A conventional radar system requires a large antenna to generate high-resolution images. There are practical limitations to the size of a single point antenna. Synthetic aperture radar (SAR) technology was developed to address this limitation by simulating a large antenna by combining data acquired by a moving antenna at multiple locations or from multiple antennas (sub-apertures) spaced apart that are synchronized to receive the coherent signals. High-resolution imagery or remote sensing information can then be generated from the reflection of coherent signals.
If location and timing information can be collected with great accuracy, high-resolution radar-imaging can be achieved from signal data collected by a sub-aperture constellation in motion. A key part of how the technology works is instead of mechanical links between sub-apertures, they are replaced with wireless directional information links that provide the communication, timing synchronization and ranging information (a minimum of three nodes in the network is necessary to ensure relative position).
This architecture allows small sub-apertures that are located on multiple separate platforms (‘bodies’) to be in motion while still maintaining a coherent aperture (effectively a single large aperture), thus providing signal performance comparable to one exceptionally large conventional radar antenna.
This technology eliminates the need for a very large antenna/aperture to receive high resolution radar signals. Instead, a multi-body constellation of separate, less expensive smaller sub-apertures installed on various separate platforms could be used to generate high-resolution radar mapping or remote sensing information.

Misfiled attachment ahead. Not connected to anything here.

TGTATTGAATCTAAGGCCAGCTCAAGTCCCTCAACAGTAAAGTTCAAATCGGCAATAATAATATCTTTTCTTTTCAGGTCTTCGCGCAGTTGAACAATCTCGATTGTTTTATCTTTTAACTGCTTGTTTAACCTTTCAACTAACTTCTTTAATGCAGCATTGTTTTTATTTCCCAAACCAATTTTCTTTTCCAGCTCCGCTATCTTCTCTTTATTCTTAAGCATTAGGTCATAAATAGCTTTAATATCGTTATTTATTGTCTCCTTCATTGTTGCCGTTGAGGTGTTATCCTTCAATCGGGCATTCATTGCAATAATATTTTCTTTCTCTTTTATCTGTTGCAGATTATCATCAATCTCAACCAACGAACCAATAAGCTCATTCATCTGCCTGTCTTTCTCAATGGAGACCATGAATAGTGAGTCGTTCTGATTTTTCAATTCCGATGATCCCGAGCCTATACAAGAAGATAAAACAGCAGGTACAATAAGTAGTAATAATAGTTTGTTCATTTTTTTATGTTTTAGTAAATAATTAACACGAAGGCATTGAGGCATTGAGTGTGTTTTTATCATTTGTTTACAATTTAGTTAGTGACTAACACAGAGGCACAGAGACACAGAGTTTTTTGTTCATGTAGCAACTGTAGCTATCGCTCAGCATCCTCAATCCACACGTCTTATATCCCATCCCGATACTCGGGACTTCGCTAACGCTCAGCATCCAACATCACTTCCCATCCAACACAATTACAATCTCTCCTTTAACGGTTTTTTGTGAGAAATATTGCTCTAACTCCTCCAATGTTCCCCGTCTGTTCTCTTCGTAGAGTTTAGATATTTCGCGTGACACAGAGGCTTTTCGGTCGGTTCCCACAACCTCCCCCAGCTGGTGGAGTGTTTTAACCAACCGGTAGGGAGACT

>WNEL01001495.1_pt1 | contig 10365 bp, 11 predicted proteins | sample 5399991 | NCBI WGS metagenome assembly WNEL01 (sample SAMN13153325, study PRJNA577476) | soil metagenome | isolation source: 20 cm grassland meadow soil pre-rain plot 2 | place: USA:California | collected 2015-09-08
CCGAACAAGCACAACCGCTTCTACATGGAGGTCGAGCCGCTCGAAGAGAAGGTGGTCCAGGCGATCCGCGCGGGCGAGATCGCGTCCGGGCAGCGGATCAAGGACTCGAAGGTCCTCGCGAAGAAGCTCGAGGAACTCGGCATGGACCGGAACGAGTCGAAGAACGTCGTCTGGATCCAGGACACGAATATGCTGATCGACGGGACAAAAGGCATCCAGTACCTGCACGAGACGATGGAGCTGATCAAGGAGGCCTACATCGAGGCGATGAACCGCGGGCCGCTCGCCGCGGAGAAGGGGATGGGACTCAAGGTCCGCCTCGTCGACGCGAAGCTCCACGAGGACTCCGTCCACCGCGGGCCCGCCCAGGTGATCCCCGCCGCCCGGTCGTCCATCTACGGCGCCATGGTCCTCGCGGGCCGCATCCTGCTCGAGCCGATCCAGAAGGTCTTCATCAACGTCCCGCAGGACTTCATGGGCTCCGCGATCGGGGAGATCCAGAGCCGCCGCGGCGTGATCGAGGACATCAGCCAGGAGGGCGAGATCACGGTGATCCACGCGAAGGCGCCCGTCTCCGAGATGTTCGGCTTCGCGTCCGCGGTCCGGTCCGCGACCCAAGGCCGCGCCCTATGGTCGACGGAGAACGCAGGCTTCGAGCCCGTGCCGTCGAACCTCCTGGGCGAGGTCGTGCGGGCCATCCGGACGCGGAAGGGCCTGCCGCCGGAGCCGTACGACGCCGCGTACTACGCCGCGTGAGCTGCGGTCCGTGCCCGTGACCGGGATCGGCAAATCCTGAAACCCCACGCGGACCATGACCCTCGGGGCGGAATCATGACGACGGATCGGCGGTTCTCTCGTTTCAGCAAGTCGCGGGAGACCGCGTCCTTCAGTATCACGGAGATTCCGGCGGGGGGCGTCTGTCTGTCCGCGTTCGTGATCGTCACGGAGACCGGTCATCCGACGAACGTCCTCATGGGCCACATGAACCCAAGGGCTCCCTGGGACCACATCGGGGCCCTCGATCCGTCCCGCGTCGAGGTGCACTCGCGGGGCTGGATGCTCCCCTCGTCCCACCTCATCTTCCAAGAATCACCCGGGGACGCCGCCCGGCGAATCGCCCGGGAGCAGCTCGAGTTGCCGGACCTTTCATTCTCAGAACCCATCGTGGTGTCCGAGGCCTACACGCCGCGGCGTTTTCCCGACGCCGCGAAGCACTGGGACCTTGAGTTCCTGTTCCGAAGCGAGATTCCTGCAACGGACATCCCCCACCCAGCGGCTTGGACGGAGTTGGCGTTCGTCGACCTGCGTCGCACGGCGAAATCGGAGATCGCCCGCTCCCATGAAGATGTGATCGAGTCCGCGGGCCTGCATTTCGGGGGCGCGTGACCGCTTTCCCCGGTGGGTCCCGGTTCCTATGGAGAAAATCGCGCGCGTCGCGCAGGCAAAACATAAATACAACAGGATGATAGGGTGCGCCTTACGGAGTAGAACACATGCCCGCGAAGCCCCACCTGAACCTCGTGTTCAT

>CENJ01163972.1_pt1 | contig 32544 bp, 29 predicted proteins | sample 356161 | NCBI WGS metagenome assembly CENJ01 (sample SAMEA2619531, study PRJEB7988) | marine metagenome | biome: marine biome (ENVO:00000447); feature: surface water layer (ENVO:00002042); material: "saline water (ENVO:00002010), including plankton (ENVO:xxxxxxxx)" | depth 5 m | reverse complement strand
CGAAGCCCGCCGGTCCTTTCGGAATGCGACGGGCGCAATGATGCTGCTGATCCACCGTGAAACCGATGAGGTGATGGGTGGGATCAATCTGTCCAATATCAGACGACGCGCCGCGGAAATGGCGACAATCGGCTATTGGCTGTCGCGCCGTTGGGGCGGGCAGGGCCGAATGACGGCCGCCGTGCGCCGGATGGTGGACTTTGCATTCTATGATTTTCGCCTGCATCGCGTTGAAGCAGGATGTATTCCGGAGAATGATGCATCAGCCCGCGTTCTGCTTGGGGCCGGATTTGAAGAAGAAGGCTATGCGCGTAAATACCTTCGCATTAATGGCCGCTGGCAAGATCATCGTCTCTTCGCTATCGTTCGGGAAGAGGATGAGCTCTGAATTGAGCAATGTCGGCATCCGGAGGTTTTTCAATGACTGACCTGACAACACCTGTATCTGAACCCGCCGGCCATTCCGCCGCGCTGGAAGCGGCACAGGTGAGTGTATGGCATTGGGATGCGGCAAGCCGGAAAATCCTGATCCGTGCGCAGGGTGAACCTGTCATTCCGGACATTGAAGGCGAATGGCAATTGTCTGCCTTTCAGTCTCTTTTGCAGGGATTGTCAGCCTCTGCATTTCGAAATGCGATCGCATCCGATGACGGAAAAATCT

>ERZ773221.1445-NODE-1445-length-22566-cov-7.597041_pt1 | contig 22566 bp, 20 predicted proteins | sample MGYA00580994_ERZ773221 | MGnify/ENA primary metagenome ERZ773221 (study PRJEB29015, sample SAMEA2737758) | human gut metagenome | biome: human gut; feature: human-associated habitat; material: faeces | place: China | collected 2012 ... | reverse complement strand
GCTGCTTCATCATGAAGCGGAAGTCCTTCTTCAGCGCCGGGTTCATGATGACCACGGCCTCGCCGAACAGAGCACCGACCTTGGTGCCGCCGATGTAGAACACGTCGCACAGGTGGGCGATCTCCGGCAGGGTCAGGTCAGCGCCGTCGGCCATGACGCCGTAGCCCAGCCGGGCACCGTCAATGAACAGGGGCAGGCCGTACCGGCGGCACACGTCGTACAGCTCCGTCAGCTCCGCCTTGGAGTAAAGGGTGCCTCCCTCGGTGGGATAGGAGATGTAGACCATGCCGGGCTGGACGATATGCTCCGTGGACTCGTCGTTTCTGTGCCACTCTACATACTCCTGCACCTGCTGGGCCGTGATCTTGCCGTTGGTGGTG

Use of the technology in space include monitoring space objects and assisting national security missions. Astronomy applications (astronomical measurements, planetary mapping) can benefit from smaller and less expensive RF signal receivers.
Air applications (e.g. drone) include high resolution ocean floor topography and terrestrial mapping as well as national security applications. It could also be used for ocean recovery operations of manmade objects (e.g. lost planes, ships on the seabed) not typically observable in low resolution radar systems or in deep oceans.
Current stage of technology development: 4-5
LLNL has filed for patent protection on this technology.